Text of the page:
Since these fans exhaust from the side, and are the only exhaust from the case’s main chamber, care should be exercised when fitting an NSK2400 case into a cramped equipment rack to ensure that these fans can breathe. The vents on the other side of the case provide ambient air intake for the power supply so that its thermally-controlled fan can operate as slowly as possible, minimizing noise.
The twin 120mm case fans draw the majority of their air from a large vent area on the bottom of the case, though several strategically-placed air intakes on the rear of the case provide cold air intake to specific heat-producing components. It’s a clever way of creating lots of open, un-restrictive ventilation area. The top panel of the case, which fastens with a single thumb-screw, also features a cold-air intake for the video card.
Taking a look inside the NSK2400, the first thing that we notice is that the internal space is divided up into three sections. The power supply and optical drives get their own separate compartment in order to feed the power supply with a steady stream of colder ambient air instead of air that has been warmed by preheating in the case. Air for the main chamber is drawn in through vents at the bottom of the front of the case, and the air first passes over the hard drives before entering the motherboard chamber.
Another feature of this case is a built-in cable management system that makes it easy to keep all the wiring neatly tied out of the way. Two re-closeable cable ties are provided along the wall between the hard drives and the motherboard, and a sliding door is provided between the power supply compartment and the motherboard compartment, which keeps the air spaces isolated.
Installation of the 5.25″ drives is simplified by a removable cage that simply lifts out. A pair of rubber feet keep the drive cage firmly in place when the top of the case is installed. To lift out the cage, simply lift up at an angle.
The included power supply with this case is an Antec SU380 power supply, which is another product of Antec’s working relationship with Seasonic, who is the OEM for Antec’s NeoHE and TruePower Trio power supplies. This particular power supply bears strong external resemblance to the Seasonic Super Silencer series of several years back. While this unit isn’t perfectly silent, it’s certainly very quiet, and only barely noticeable. This PSU provides plenty of connectors, including two SATA connectors and a 6-pin PCI-Express power connector for power-hungry video cards.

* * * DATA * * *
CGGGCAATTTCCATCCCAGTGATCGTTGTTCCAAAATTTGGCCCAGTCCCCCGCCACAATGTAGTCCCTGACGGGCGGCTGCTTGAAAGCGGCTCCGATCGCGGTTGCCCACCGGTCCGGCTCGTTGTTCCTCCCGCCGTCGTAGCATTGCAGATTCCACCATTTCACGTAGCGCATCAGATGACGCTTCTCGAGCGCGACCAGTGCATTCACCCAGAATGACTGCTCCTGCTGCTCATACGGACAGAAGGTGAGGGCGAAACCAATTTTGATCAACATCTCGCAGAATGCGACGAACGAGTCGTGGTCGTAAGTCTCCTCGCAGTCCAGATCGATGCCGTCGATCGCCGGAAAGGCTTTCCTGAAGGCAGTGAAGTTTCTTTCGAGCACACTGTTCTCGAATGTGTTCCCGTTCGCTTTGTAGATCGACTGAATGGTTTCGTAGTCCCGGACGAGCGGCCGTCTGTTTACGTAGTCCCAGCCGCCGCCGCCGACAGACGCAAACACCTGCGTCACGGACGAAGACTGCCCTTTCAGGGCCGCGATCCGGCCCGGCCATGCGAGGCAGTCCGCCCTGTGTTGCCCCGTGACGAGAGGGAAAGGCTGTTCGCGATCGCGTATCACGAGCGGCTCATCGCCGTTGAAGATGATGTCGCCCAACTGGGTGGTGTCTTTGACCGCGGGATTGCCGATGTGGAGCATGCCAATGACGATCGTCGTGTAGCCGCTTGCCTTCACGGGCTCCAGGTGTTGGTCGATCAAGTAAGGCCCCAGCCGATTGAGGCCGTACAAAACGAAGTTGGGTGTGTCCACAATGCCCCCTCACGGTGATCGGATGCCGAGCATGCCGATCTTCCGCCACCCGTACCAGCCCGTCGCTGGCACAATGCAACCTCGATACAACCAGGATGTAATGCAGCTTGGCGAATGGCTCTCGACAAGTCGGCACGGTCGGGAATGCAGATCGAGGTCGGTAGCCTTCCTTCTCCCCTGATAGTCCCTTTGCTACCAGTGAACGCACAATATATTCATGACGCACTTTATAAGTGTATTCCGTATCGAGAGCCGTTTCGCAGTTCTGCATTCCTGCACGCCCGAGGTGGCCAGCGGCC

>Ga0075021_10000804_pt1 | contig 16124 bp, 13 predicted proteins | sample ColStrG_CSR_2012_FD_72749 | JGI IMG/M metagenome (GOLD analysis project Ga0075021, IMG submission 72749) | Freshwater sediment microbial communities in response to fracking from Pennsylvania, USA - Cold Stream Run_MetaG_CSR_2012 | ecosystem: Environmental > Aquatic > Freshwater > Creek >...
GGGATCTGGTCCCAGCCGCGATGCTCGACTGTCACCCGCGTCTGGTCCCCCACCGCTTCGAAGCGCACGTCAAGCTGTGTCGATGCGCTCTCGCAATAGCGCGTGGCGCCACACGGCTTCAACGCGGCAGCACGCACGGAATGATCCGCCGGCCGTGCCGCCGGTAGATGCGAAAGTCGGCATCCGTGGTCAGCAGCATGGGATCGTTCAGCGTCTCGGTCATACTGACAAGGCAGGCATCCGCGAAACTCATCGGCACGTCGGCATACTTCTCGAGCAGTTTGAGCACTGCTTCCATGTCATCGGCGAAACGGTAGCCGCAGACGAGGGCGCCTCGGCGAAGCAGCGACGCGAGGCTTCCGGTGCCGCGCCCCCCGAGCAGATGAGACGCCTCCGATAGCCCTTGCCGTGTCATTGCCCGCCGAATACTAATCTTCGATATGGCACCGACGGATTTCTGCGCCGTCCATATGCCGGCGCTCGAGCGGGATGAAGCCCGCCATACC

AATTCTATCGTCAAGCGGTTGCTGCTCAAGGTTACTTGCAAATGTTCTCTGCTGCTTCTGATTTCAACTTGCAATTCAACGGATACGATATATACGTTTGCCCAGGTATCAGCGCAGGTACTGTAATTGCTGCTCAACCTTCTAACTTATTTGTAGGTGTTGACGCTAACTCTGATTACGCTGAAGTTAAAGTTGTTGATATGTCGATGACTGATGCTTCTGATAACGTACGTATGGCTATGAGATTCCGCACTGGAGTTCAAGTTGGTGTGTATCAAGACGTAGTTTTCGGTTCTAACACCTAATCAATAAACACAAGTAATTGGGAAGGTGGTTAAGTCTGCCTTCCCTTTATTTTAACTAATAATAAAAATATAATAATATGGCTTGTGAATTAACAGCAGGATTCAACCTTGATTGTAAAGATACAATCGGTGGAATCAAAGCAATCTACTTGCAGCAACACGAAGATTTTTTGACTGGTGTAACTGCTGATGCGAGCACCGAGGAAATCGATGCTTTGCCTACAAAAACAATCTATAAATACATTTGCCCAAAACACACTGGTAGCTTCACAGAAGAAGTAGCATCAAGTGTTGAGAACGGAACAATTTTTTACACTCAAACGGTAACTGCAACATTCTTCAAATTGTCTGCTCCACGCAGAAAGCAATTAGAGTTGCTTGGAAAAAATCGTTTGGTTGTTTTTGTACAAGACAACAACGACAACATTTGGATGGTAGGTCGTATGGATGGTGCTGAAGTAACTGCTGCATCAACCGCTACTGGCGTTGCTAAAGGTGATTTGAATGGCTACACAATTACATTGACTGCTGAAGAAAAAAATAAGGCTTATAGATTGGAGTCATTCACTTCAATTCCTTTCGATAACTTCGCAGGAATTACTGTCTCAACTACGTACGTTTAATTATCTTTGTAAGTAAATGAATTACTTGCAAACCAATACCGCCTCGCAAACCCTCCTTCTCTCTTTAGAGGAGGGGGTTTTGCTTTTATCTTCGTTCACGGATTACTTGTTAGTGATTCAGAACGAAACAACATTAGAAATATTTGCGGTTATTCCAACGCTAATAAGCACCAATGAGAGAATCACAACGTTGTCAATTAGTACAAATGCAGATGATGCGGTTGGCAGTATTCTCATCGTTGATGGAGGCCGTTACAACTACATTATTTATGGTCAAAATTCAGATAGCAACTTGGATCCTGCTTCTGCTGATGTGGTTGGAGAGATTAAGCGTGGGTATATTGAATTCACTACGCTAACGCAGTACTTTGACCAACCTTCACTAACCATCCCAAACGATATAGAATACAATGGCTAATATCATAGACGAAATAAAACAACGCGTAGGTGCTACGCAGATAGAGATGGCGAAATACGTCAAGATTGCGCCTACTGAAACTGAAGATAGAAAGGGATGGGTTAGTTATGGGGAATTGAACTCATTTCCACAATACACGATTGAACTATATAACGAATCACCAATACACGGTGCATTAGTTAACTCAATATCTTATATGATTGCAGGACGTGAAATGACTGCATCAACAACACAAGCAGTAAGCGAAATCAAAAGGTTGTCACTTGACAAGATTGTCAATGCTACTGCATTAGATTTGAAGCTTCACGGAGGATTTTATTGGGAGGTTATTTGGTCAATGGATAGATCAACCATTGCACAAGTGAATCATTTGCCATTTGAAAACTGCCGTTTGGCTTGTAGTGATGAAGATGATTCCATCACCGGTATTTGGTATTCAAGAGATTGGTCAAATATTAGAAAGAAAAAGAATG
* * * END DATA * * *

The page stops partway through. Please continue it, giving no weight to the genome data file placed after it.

Next, let’s take a look at a typical system installation in the NSK2400.
With the Antec NSK2400’s unique internal design, building a system isn’t quite as straightforward as would be in a more typical HTPC. But that’s okay â€“ my friend and fellow PC enthusiast Colin Huckstep and I have all evening to figure it out, and we’ve got all the details for you. For this system, we’re using his hardware, since my reference PC is rather tightly integrated with its current case. This is the same hardware that we installed into an NZXT Duet for an earlier review, which affords us the luxury of comparing both cases directly. In the future, we’ll be collaborating on an article about how to build — and get the most from — a home theater PC of your own.
We decided that the first place to start in the NSK2400 is by installing the hard drives. The NSK2400 has space for two 3.5″ hard drives in the right front corner of the case. The drives mount between the bottom panel of the case and a bracket that mounts to the rails of the chassis itself. The first step is removing the bracket, by unscrewing the four screws that hold it in place.
The other end of each drive is supported by a plastic support bracket in the bottom of the case. We found that the best way to install the drives was to attach them both to the removable top bracket, and slide them both into place. The bracket uses silicone rubber grommets to decouple the hard drive’s vibration from the case. This requires special screws with a wide head.